But those nights watching the Port Authority Police DUI checkpoint shattered “my glass menagerie.” What we witnessed was both upsetting and confusing. Coming to terms with what we saw was even more difficult – a cognitive dissonance of epic proportion.
The arrested men may have been drunk or serious drug offenders; they may have been criminals. We didn’t know for sure. The I-95 corridor through New Jersey into New York is one of the most notorious drug trafficking routes. We all knew that.
But we also knew that the Mafia had a significant presence in our town and the surrounding areas. In fact, one of my neighbors was a retired boss who gave out $20.00 bills instead of Kit-Kat bars on Halloween. Another neighbor was found to be laundering drug money and was himself an cocaine addict. They were both white and living among us.
Regardless of any truths or case facts, we were still forced to face something new.
Our country has an underlying, systemic problem with race – one that we have been struggling to overcome for many years. With each generation, change has happened. We manage to break through some of the limitations caused by destructive cultural constructs. From my own studies over the years, I have seen this positive progress, and the shattering of harmful elements that block the nurturing of a more equitable society.
However we are not there yet. While some issues have been put to rest, many have simply been shoved under the rug and glossed over. How much of our social progress is smoke and mirrors? How much is pandering and good P.R?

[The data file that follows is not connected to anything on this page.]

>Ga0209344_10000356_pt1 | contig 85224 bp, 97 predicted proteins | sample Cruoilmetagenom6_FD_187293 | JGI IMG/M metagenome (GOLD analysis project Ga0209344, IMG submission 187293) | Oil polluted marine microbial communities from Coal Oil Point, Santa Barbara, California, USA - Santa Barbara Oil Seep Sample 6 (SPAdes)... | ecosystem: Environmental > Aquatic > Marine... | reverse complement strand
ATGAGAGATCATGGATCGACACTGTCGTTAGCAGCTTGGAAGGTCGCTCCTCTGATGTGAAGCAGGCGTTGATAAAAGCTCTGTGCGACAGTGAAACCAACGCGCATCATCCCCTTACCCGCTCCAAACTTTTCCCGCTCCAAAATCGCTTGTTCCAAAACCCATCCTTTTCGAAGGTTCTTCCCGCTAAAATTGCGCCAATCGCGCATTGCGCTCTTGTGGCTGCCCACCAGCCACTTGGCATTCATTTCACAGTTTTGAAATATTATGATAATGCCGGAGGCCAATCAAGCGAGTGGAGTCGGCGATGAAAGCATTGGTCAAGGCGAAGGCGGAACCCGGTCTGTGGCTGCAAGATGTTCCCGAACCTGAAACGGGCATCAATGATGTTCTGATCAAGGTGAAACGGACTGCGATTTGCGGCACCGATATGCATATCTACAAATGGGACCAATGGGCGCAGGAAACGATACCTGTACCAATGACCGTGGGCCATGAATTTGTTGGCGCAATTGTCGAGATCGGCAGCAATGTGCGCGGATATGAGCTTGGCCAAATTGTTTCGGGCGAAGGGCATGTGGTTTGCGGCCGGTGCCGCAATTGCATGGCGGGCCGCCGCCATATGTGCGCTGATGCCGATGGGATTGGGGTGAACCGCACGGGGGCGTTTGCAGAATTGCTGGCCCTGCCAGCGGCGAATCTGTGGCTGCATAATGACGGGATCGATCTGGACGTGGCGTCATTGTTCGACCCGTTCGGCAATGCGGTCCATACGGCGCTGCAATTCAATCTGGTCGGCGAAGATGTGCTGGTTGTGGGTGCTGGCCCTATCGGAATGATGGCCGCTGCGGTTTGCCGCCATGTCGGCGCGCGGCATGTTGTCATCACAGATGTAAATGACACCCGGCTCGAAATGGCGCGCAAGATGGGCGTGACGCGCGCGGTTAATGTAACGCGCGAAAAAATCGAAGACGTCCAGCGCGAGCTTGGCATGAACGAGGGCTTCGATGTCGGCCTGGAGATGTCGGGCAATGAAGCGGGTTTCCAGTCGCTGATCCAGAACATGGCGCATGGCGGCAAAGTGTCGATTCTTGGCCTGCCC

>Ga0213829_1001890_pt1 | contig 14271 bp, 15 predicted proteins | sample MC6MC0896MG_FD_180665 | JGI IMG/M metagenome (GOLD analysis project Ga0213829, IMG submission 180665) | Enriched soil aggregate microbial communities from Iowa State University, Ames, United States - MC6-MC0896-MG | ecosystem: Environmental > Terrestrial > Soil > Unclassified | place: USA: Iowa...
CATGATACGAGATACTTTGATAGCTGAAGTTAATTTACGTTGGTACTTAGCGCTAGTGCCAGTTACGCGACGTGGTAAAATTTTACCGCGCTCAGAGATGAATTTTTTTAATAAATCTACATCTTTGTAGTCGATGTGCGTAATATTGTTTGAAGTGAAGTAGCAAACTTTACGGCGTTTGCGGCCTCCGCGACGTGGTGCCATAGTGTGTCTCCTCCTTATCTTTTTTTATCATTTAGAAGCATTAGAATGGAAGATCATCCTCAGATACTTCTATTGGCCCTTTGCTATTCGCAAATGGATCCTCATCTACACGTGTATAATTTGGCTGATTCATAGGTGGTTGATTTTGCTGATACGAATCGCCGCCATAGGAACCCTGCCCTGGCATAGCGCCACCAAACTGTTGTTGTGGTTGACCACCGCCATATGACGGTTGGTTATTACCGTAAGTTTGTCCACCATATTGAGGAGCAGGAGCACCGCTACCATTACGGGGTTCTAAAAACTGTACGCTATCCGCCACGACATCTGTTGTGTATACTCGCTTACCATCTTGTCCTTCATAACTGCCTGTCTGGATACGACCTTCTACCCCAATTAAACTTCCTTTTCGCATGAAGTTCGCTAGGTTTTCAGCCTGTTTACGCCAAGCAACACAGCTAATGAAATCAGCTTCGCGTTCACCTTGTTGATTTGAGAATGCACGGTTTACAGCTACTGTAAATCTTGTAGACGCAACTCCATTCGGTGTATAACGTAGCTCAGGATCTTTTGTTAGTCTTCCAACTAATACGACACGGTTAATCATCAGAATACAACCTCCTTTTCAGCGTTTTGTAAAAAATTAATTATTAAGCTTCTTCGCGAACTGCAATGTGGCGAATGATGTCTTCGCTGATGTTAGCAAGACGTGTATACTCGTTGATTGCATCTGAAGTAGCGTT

This insidious racism is not limited to one area of the country; it isn’t even uniquely American. The responsibility and blame don’t fall only on the shoulders of the police. They fall on each and every person who holds a membership card to this society. And they will continue to rest there until we live in a world in which skin color is simply one of the many beautiful details in the painting that is someone’s life.
As I look back and shuffle through those memories, I recall another detail that scared me more than those nights at the bridge; something that was more indicative of a deeply rooted human problem. Several days after we had first watched the GWB checkpoint; after we had witnessed, what seemed to us, very clear racial and ethnic profiling, the same group of friends sat in the lobby of my apartment building. As we loitered as only teens can do, a small Egyptian boy darted out of the front door heading to the playground. I could hear him laughing as he went. When he disappeared from sight, one friend, who did not live in the building, said, “Look. A little terrorist in training.”
At that point, my heart sunk. It has to end somewhere; with someone. It ends with me. Will it end with you?
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George Washington Bridge from N.J. [By Classic2eb at n.wikipedia]
Cross Bronx Expressway [Photo Credit: Zachary Korb]
George Washington Bridge at night [Public Domain]